As a giant of the online world, Google has faced its share of heat for allegedly promoting piracy. Even as it's fought against the RIAA and MPAA in Congress, though, it's attempted to reconcile with the film and music industries — especially as it tries to turn services like YouTube and Google Play Music into content juggernauts. Its latest move works on both fronts: creating an anti-piracy report that doubles as a promotional brochure for artists. "How Google Fights Piracy" is meant as an answer to things like RIAA anti-piracy reports, which have slammed the company for failing to demote "serial infringers" in its search results. But amid the takedown statistics and policy explanations, Google wants everyone to know just how awesome it is for artists.
"YouTube has been a transformational force in the world of creative expression, a global video platform at a scale never imagined," Google says. Its Content ID program, which searches for copyrighted songs in YouTube and pays a license fee to creators, is perhaps the epitome of its judo strategy to turn piracy — which has long caused Hollywood and the music industry to fear the web — into a strength. "It's not just an anti-piracy solution, but also a new business model for copyright owners and YouTube alike."
"It's not just an anti-piracy solution, but also a new business model."
As such, it's downplayed one of the few areas that content creators can't directly make money: Google Search. Search is a particularly sore point for people on both sides of the anti-piracy debate. For those in favor of more intervention, it's a giant directory of free stuff, abetted by Google's very algorithmic structure. By aggregating pages from torrent or other download sites, it lets would-be pirates find what they're looking for; by taking autocomplete cues from users, it inadvertently suggests things like "free mp3" or "torrent" after song and movie names, though Google has taken steps to change both those things. For people who believe the goals of anti-piracy advocates undermine an open internet, Google is kowtowing to content creators by downranking some search results and accepting ridiculous automated takedown requests like a plea from Microsoft to remove links to its own site.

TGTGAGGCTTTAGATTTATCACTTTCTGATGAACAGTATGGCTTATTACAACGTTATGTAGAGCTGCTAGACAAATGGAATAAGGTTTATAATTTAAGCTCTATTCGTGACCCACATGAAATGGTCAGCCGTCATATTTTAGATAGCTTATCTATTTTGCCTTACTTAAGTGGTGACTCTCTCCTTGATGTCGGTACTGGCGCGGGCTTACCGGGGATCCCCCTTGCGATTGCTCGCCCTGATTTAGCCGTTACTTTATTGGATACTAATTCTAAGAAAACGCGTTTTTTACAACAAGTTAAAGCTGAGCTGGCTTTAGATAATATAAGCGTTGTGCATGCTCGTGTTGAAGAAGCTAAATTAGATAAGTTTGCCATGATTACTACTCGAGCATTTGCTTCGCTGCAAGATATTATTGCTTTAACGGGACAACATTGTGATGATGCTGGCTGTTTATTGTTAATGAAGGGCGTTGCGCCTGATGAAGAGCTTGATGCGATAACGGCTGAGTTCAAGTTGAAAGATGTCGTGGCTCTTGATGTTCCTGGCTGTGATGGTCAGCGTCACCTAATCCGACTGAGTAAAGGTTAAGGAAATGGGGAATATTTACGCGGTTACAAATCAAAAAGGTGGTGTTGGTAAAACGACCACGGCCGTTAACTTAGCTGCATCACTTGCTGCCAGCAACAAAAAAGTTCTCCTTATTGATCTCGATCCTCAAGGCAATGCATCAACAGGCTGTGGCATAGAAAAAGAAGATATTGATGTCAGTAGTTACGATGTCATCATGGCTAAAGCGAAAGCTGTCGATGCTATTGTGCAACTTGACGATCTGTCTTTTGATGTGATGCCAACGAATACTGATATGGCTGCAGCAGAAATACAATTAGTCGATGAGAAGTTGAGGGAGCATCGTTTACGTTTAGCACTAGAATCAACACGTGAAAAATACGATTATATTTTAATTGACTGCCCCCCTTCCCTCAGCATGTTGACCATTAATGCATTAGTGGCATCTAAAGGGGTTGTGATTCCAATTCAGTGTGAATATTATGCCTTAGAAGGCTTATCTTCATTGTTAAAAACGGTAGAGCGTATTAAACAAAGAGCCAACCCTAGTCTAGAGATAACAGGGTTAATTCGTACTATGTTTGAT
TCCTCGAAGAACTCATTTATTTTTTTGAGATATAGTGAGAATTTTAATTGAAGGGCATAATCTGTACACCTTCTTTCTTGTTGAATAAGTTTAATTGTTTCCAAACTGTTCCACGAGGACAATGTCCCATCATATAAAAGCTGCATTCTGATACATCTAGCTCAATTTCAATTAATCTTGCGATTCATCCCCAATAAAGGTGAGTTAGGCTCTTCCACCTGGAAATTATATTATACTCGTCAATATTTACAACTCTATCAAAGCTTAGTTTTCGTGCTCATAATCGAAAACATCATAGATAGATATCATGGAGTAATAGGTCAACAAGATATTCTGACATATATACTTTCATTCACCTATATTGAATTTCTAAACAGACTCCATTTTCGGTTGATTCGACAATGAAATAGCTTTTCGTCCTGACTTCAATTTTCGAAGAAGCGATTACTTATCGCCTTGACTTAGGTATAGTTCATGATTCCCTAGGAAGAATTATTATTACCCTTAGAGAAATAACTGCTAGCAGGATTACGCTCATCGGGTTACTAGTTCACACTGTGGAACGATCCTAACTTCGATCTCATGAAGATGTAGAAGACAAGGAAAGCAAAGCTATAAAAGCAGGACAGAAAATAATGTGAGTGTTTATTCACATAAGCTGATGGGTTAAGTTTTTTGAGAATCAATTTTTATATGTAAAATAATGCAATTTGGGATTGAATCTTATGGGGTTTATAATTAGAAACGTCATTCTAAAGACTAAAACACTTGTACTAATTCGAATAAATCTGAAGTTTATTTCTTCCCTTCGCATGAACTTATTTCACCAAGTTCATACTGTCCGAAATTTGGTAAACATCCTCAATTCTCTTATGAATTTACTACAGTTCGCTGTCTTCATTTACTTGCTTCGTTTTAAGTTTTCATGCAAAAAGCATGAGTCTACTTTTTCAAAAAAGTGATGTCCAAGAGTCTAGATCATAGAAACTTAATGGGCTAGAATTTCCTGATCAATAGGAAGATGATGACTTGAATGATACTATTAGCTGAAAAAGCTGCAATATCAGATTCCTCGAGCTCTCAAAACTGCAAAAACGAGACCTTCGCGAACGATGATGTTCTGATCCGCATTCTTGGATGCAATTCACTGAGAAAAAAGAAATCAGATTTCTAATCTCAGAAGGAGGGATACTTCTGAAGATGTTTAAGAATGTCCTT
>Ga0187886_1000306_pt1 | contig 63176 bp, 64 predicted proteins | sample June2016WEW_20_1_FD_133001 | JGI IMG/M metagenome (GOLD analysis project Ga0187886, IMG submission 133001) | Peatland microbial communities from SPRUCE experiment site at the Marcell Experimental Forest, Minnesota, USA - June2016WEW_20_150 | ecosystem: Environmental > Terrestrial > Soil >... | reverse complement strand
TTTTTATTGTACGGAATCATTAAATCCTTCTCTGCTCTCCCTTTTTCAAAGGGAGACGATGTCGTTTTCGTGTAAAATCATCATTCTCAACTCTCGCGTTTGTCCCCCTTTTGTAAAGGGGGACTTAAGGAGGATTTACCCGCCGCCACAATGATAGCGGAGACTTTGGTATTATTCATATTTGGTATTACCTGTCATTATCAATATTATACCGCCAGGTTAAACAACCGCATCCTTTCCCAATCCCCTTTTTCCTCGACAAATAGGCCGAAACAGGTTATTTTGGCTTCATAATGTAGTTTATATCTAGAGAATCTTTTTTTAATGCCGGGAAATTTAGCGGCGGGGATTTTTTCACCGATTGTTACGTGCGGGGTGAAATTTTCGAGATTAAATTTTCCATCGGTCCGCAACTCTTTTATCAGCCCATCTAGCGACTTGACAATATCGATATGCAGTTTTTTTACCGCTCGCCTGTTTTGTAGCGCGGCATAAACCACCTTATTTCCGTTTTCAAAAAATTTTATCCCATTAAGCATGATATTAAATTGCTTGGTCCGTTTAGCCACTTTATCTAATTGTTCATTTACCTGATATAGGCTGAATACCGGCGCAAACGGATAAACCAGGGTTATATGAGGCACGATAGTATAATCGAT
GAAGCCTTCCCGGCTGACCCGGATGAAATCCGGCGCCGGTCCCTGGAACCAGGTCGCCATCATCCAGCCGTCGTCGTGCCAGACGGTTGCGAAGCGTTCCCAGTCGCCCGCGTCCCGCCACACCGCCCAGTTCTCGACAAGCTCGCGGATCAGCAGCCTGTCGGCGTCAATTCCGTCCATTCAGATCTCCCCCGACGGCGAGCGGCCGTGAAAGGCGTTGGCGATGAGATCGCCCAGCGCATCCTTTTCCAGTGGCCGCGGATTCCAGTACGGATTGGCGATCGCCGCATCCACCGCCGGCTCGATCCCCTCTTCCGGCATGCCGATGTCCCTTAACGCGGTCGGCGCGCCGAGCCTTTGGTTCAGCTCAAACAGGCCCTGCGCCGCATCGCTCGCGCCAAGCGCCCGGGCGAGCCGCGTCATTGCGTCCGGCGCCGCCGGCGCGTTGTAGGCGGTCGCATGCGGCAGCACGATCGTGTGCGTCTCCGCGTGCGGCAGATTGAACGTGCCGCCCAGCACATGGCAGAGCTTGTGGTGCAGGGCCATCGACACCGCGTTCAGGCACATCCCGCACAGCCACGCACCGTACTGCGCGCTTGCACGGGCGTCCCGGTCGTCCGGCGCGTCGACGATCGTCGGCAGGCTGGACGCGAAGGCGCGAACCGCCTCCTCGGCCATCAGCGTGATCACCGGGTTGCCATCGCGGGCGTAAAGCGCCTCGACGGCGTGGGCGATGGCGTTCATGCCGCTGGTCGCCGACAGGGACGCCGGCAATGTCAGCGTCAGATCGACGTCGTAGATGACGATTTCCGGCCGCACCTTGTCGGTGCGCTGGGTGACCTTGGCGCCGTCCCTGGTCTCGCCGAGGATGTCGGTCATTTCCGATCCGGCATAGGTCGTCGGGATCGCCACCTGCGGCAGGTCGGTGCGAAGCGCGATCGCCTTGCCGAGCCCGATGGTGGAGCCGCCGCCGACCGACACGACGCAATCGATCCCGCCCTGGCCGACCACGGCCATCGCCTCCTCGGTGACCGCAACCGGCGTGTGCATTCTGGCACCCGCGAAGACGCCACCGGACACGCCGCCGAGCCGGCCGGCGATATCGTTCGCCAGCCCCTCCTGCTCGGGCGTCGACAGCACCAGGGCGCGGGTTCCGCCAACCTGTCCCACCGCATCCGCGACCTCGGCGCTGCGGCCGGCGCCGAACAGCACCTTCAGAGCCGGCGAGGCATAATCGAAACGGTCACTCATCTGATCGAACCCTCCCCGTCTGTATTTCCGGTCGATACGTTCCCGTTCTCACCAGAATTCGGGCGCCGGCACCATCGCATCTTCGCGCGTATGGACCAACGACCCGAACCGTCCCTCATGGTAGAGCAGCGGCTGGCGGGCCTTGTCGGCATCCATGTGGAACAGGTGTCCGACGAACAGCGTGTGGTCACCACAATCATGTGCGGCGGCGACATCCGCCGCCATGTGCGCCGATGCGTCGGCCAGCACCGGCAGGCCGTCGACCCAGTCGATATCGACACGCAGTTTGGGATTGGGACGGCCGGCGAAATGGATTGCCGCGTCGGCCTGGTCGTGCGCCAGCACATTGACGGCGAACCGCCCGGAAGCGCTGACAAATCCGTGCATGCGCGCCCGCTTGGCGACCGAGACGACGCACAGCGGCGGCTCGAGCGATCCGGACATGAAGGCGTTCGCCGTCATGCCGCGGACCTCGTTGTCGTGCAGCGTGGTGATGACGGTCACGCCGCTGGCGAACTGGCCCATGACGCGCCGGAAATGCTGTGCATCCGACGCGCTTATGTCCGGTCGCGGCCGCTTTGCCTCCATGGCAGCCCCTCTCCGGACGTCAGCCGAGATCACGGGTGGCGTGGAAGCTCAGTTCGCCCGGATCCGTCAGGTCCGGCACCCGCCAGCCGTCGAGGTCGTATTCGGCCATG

In response, Google echoes reports that say search results aren't a significant driver of piracy. "There are more than 60 trillion addresses on the web," it says. "Only an infinitesimal portion of those trillions infringe copyright." It also gently chides copyright holders for placing the onus on it to find their content. "Nearly every paragraph of text, photograph, video, sound recording, or piece of software is potentially protected by copyright law," it complains. Google also devotes an entire page to "the reality" of search and piracy, including a chart that shows how relatively uncommon piracy-related searches are in the scheme of things.
Google is taking the tack that it (and virtually every other online company) has for years, pointing out the silver lining of a technological shift that some music and movie makers see as a devastating blow to their work. Granted, these efforts can backfire; artists have complained that Spotify and other streaming music services aren't much of a step up from outright piracy. So far, though, Google's PR campaign could be paying off in music and movies — though it has yet to crack the perception that Android is a platform for pirates.
Update: The MPAA has responded with a statement, praising Google for creating a platform for content but once again complaining that it's not going far enough. "We absolutely agree that the promotion of high-quality, legitimate platforms where audiences can watch their favorite TV shows and movies is critical," says a spokesperson. "What's missing from this report, though, is an acknowledgment of Google's responsibility as the major gatekeeper of the internet. No one is suggesting that Google alone can stop piracy, but Google can and should play a more constructive role in directing consumers to legal content."